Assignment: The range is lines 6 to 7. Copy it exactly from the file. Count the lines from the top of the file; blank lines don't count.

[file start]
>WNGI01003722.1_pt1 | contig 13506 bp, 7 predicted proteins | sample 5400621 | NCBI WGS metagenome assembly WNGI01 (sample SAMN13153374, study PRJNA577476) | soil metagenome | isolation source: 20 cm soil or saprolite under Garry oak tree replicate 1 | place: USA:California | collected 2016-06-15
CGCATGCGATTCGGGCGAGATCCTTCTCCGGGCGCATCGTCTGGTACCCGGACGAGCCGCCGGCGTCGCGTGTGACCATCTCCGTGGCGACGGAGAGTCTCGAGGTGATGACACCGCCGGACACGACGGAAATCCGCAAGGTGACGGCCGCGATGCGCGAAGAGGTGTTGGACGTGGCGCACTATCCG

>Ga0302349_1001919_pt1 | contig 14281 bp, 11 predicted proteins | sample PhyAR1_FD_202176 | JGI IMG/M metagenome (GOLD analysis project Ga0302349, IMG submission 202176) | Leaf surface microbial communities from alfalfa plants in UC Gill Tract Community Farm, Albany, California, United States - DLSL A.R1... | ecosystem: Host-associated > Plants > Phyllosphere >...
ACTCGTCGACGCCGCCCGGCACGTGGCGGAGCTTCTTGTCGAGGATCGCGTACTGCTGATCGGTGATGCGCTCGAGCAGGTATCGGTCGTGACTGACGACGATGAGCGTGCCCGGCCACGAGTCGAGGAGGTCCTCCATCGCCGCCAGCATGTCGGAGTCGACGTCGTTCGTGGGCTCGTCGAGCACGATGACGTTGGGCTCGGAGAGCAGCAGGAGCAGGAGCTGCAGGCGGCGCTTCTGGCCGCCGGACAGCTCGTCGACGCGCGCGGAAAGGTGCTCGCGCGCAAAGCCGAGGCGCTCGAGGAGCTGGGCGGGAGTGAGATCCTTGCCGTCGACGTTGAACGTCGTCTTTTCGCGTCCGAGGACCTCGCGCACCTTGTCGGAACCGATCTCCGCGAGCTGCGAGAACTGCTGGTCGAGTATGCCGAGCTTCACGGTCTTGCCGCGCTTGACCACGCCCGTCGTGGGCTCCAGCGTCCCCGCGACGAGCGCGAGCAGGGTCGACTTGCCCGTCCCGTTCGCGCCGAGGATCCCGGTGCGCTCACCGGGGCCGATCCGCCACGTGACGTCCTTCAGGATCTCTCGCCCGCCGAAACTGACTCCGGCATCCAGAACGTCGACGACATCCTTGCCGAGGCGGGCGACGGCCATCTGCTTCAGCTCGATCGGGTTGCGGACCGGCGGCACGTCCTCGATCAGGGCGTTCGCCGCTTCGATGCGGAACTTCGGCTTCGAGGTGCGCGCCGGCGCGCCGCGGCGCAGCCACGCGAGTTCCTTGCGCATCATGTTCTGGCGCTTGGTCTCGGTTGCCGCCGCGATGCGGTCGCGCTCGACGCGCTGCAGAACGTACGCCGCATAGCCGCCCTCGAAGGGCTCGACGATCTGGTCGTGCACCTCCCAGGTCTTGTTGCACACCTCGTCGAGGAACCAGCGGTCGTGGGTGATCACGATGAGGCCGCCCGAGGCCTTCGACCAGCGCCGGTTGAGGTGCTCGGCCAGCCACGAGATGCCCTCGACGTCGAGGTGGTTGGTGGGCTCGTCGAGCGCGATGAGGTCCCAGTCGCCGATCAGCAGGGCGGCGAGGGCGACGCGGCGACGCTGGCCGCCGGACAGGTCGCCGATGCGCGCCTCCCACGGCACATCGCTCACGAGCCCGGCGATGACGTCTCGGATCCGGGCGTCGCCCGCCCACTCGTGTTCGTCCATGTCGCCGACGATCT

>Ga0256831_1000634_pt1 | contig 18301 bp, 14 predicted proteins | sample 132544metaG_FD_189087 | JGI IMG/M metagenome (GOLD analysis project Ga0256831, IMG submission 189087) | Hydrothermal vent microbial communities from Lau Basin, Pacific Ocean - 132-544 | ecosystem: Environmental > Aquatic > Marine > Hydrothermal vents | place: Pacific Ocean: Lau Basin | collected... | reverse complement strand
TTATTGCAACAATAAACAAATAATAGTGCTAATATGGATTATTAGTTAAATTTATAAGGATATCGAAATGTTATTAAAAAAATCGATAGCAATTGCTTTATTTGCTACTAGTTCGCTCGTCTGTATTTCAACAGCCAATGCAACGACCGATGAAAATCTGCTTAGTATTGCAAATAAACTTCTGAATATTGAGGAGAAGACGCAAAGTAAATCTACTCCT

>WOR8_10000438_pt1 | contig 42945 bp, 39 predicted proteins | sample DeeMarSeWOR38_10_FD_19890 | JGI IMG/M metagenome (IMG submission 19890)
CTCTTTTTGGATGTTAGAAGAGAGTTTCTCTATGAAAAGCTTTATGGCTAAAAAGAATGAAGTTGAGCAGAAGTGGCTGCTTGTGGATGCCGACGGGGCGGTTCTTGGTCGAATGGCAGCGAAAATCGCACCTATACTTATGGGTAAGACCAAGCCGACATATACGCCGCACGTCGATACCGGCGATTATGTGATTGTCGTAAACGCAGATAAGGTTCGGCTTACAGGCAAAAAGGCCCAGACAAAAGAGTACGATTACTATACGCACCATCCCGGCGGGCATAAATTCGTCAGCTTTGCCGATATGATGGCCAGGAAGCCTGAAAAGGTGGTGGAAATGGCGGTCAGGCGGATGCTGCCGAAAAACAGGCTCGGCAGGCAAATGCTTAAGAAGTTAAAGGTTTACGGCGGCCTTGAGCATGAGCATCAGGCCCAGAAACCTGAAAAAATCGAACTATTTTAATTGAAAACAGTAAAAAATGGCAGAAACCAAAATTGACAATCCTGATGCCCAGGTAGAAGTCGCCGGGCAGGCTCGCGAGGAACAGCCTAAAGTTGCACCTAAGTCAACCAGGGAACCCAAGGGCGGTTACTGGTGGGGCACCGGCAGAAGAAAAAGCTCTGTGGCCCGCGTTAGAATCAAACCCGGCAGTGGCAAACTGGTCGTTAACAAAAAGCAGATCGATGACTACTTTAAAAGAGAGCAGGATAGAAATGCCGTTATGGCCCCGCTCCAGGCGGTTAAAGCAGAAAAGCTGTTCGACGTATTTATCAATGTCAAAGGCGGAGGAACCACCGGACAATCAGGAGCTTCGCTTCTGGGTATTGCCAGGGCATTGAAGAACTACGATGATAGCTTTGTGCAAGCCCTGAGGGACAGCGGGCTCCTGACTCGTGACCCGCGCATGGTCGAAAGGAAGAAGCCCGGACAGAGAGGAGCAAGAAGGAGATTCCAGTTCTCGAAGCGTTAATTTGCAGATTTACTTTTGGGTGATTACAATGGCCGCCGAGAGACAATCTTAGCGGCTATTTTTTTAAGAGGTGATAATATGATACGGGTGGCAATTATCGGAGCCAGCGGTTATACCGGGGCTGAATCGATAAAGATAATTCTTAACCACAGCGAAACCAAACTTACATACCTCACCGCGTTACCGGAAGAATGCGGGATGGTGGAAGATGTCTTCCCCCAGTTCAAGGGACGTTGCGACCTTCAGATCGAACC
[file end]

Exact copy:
TTATTGCAACAATAAACAAATAATAGTGCTAATATGGATTATTAGTTAAATTTATAAGGATATCGAAATGTTATTAAAAAAATCGATAGCAATTGCTTTATTTGCTACTAGTTCGCTCGTCTGTATTTCAACAGCCAATGCAACGACCGATGAAAATCTGCTTAGTATTGCAAATAAACTTCTGAATATTGAGGAGAAGACGCAAAGTAAATCTACTCCT

>WOR8_10000438_pt1 | contig 42945 bp, 39 predicted proteins | sample DeeMarSeWOR38_10_FD_19890 | JGI IMG/M metagenome (IMG submission 19890)